It all started when my wife got a new boss,” William Becker, Ph.D., a co-author on a new study showing the danger of constant work emails, tells Inverse. “One of those bosses that actually expected employees to check email all the time and respond within minutes at all hours. I saw that over the course of a month, it just crushed her.”
Becker, a professor of management at Virginia Tech University, worked with scientists from two other universities to characterize that feeling of insidious stress that accumulates as work emails pile up in your inbox: They call it “always-on culture,” and according to them, it could be driving a wedge between you and your significant other.
The work behind this paper is being presented this week at the Academy of Management’s annual meeting in Chicago. Becker, of course, isn’t the only person to notice how damaging unregulated work expectations can be. In recent years, a series of bills introduced around the world have emphasized the “right to disconnect.” In March, for example, New York City Council Member Rafael Espinal introduced a bill to ban employee-employer email contact after work hours. In France, there is legislation that actually protects workers rights to ignore work-related emails past 6 pm. The Philippines and Italy also have similar laws.
Inspired by this observation, Becker partnered with Lehigh University’s Liuba Y. Belkin, and Colorado State’s Samantha A. Conroy, Ph.D., to probe into what they hypothesized is a new type of workplace culture that demands constant connectedness. They first distributed a three-question survey to 108 full-time employees, asking about expectations from bosses, managers, and fellow employees. It soon became clear that these expectations didn’t always come from the top down. Rather, they collectively amounted to a sense that any individual needs to be in constant contact not just because their boss is but because their coworkers are as well. The strength of this culture, the results showed, correlated with the amount of time people spent checking their email during after-work hours.
With that behavioral pattern established, Becker and his team looked into how that constant email-checking might affect the strength of each employee’s relationships. Assessing 138 couples, they found not only that the stress on both partners tends to increase with constant email checking but also that it actually affects how the employee’s spouse feels about the relationship overall. Constant email checking made partners feel as if the relationship was threatened, even if the employees themselves didn’t notice a change.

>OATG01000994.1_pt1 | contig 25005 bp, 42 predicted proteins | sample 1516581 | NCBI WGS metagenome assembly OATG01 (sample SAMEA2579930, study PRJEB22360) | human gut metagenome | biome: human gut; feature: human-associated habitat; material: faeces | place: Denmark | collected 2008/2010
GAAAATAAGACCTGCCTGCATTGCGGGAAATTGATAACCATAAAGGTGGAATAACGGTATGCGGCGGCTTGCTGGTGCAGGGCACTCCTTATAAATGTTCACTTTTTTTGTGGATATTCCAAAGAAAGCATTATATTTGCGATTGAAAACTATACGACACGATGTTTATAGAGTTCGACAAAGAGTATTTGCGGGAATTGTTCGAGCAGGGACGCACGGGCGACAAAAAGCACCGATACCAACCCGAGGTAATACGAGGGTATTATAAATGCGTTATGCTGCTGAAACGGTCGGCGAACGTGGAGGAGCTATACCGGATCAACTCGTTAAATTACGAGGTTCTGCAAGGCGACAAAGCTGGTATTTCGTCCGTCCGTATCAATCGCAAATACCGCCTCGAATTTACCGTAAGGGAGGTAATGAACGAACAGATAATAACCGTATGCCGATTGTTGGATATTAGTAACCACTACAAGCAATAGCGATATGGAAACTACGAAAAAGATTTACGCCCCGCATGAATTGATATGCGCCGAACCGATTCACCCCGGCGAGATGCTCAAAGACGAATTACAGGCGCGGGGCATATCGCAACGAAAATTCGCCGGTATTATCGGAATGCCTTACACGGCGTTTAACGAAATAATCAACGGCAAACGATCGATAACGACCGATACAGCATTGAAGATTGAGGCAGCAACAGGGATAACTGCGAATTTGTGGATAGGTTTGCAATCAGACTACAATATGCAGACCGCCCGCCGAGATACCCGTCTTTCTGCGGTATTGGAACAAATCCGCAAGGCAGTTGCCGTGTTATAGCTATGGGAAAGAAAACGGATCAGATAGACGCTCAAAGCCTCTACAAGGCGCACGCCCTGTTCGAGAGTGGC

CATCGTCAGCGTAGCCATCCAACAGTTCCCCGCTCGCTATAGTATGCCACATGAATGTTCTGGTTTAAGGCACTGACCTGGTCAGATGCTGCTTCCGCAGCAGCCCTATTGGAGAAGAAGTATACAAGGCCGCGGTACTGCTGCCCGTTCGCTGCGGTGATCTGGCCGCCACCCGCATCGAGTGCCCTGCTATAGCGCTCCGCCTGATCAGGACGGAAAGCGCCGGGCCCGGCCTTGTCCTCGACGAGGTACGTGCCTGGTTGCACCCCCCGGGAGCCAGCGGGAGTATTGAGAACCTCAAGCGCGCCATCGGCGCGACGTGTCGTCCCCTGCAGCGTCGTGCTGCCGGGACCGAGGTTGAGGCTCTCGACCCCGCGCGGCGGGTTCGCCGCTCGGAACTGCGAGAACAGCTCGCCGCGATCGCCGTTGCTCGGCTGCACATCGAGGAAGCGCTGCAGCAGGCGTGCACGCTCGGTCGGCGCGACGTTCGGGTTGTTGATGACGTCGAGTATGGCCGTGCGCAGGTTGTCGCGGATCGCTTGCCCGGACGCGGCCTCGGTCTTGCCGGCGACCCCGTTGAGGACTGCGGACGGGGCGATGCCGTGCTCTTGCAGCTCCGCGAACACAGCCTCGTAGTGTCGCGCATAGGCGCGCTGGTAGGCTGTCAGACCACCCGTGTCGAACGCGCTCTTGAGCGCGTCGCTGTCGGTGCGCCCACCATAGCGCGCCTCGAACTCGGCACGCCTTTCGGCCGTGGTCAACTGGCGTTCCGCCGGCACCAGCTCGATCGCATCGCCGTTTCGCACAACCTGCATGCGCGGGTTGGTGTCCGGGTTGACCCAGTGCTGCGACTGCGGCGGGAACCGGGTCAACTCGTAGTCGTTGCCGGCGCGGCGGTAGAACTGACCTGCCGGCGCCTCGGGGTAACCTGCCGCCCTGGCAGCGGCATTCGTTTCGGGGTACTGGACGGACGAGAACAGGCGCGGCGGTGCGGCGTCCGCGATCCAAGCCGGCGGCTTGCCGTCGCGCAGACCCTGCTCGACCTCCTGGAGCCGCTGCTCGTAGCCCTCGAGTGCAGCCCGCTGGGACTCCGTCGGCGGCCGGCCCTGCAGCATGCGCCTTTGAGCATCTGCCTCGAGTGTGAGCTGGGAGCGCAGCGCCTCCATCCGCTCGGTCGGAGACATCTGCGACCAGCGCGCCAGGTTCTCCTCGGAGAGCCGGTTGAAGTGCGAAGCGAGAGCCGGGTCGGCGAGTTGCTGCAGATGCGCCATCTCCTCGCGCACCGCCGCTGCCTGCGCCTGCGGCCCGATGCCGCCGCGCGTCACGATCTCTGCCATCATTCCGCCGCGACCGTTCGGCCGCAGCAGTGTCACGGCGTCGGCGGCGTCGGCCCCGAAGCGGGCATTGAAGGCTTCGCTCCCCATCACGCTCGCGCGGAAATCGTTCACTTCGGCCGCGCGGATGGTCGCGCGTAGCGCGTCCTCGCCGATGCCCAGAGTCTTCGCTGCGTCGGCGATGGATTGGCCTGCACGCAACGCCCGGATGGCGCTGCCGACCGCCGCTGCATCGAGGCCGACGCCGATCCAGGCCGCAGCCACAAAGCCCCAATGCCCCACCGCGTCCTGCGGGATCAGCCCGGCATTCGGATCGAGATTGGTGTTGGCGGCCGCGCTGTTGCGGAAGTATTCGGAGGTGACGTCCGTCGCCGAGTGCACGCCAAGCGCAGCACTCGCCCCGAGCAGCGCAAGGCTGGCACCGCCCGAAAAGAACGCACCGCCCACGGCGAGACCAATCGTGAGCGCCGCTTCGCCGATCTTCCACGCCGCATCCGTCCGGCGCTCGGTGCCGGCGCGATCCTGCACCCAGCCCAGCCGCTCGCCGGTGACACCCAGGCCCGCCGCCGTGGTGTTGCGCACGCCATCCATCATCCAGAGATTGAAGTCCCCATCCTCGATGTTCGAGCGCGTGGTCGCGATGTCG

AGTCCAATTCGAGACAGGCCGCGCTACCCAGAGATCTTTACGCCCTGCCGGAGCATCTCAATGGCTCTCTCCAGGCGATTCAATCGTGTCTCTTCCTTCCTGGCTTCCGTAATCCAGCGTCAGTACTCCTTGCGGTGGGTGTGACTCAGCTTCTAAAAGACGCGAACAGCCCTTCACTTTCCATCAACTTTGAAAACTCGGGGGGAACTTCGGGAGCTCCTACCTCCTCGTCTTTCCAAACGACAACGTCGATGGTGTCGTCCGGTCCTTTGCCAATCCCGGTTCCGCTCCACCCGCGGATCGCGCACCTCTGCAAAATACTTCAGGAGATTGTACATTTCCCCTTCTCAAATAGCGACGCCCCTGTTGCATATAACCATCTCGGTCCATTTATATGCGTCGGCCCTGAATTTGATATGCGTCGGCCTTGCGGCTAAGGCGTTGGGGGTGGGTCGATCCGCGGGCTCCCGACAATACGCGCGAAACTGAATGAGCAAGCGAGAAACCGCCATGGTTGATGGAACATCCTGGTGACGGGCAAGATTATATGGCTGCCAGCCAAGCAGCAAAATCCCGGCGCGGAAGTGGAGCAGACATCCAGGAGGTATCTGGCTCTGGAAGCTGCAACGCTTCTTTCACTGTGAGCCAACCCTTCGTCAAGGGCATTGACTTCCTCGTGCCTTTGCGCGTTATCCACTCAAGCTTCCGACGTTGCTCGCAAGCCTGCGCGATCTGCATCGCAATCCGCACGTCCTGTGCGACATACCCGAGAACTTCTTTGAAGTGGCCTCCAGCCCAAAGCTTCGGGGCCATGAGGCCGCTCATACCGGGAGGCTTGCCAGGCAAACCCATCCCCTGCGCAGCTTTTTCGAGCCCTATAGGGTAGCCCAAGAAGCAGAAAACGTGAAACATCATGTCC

“The reason you get into a close relationship is to have someone you can really be present with and really be mindful of,” Becker says. “If that person can’t talk to you for more than ten minutes without checking their phone or looking at their email, that starts to degrade that sense of being present and mindful.”
Becker suggests that his disconnect happens because people maintain different mindsets for work and different mindsets for interacting with their loved ones. “One of the things that’s good about coming home to your family is that you get out of your work mindset and into your real-world mindset,” he explains. “You can be caring and engage with people and not be so tense, but this literature suggests that every time you check you email, your mindset switches back to work.”
While it might seem easy to resent a partner who’s unable to detach from their work emails, the results of Becker’s previous work have shown that these are cultural expectations that often must be met and, as such, are often outside of any one employee’s control. This is perhaps is why some countries have turned to federal legislation as an excuse not to answer your emails. The United States may not yet have a “right to disconnect,” but if Becker’s results are well received, it may be only a matter of time before these rights become enshrined: not only for cultural benefits, but for health reasons as well.